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Terry Renick bought land overlooking Sasebo’s 99 islands and is building a 2,000-square-foot house on the lot. Renick, a civilian worker at Sasebo Naval Base, Japan, is using his government housing allowance to purchase the bulk of the new home and land.
Terry Renick bought land overlooking Sasebo’s 99 islands and is building a 2,000-square-foot house on the lot. Renick, a civilian worker at Sasebo Naval Base, Japan, is using his government housing allowance to purchase the bulk of the new home and land. (Courtesy of Terry Renick)

Terry Renick is 42, and he’s buying his first house. It’s quite a steal: a 2,000-square-foot home overlooking Sasebo’s 99 islands, and the U.S. government is footing most of the bill.

Renick, and a handful of Department of Defense workers like him in the Sasebo area, are using their military housing allowances to pay off mortgages rather than monthly rent.

This purchasing option isn’t new to military workers, Renick and others say. But it’s only in recent months that Americans working for the military in Japan have been able to borrow mortgage money without needing a Japanese co-signer.

At least one Japanese bank, Shinsei Bank, has begun offering mortgages to U.S. military workers. A spokesman for Shinsei confirmed the business last month but declined to be interviewed for this story.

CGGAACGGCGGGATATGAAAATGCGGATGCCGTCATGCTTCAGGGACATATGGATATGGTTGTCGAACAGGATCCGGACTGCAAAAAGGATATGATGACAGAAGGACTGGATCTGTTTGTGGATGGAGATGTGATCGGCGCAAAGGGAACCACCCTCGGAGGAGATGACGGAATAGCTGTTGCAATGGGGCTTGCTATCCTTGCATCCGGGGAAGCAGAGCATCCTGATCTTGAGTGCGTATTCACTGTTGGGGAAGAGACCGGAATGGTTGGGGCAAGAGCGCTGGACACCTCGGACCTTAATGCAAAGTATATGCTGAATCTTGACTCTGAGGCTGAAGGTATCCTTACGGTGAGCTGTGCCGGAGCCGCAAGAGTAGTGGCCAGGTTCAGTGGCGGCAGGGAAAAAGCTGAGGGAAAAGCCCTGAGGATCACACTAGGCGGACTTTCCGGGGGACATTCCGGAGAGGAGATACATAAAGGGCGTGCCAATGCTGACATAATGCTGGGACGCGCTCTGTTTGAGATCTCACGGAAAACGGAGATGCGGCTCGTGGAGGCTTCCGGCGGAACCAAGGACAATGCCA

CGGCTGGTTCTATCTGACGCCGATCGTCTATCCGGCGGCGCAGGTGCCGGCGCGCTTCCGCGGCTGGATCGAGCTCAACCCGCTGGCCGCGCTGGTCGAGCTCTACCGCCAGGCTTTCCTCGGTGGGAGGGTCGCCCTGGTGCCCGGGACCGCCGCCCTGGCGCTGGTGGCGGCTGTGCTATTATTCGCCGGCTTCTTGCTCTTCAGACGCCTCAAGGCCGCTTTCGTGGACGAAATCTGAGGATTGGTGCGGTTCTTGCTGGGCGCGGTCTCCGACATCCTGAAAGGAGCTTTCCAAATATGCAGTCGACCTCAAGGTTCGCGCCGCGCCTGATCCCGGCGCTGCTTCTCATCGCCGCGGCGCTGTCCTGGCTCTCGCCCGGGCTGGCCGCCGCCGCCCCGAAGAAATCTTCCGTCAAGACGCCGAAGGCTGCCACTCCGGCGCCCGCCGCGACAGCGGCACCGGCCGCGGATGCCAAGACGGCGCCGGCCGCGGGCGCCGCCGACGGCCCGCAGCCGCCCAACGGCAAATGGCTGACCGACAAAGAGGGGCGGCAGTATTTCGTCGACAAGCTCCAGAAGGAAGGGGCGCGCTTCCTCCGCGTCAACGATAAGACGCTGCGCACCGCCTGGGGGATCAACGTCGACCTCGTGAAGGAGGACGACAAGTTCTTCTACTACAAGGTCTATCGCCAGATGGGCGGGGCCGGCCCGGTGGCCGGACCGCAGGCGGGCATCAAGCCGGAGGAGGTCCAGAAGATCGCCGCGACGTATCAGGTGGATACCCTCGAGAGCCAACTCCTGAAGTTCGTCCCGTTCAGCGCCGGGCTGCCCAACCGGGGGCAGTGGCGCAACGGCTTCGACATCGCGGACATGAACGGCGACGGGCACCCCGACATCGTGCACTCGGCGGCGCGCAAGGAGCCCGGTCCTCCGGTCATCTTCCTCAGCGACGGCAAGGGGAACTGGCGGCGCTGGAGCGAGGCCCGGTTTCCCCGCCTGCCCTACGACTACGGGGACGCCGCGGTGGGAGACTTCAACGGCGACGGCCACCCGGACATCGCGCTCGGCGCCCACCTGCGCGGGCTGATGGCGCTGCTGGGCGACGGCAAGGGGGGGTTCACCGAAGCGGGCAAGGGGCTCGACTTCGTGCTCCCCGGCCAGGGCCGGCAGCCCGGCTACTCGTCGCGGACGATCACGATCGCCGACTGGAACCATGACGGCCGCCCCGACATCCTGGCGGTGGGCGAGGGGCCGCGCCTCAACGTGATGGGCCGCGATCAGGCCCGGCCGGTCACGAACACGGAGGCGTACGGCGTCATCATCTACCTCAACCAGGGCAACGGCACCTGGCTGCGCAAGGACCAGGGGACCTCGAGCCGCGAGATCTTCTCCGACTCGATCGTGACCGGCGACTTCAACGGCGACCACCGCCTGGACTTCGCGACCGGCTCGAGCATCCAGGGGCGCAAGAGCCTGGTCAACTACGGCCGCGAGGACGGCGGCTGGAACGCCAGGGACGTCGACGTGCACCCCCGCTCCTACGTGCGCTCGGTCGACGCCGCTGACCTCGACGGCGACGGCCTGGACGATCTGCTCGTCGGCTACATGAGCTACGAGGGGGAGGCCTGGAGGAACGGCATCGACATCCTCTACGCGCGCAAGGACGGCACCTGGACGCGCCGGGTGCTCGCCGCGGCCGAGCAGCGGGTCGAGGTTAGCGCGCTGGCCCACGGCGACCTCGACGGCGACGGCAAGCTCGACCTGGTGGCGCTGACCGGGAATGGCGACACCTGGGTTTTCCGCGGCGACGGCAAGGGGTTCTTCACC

For Renick, the combination of the military’s housing policy and Japanese interest rates made the prospect too good to ignore, and he has four other friends making the same plunge.

“I knew I wanted to buy here or in the States,” he said during an interview in February. “I wanted to get real estate for my future, my retirement. I couldn’t pass it up. It’s an incredible deal.”

In Japan, mortgage rates hover around 3 percent. In February, the U.S. national average for fixed, 30-year mortgages was 6.37 percent, according to the Federal Housing Financial Board.

Plus, the military will pay monthly mortgage notes for up to 10 years for those who qualify for “living quarters allowance,” the military’s housing allowance for civilians, according to the Human Resources Office at Sasebo.

Renick and others have approval from their bank to make early payments on their loans and interest without penalty. They can watch the value of the dollar against the yen and make lump payments when the exchange rate is in their favor, he said.

But it’s not an easy process, and it does involve a large amount of upfront money, said Renick, who put about $80,000 down. With that, closing costs, a trip to Tokyo and Fukuoka to finalize the deal and other fees, he’ll end up paying about 20 percent of the total cost for the land and construction.

Another concern involves resale, Renick said. In Japan, houses almost always depreciate after purchase, much like a car in America. The land value may increase, but not always.

There also are yearly property taxes, though assessment happens only once, at the time of purchase. Renick estimated his would be between $1,500 and $3,000 each year.

There can be limits to individual applicants; those interested in buying property overseas are urged to contact their local Human Resources Office, Maria Borja, a human resources specialist, wrote in response to questions.

For Renick, the whole process — from finding a location and securing the loan to construction — will take close to a year. He said he hopes to move in this summer.

“It’s a tedious process,” Renick said. “But I think it’s going to be worth it in the long run.”

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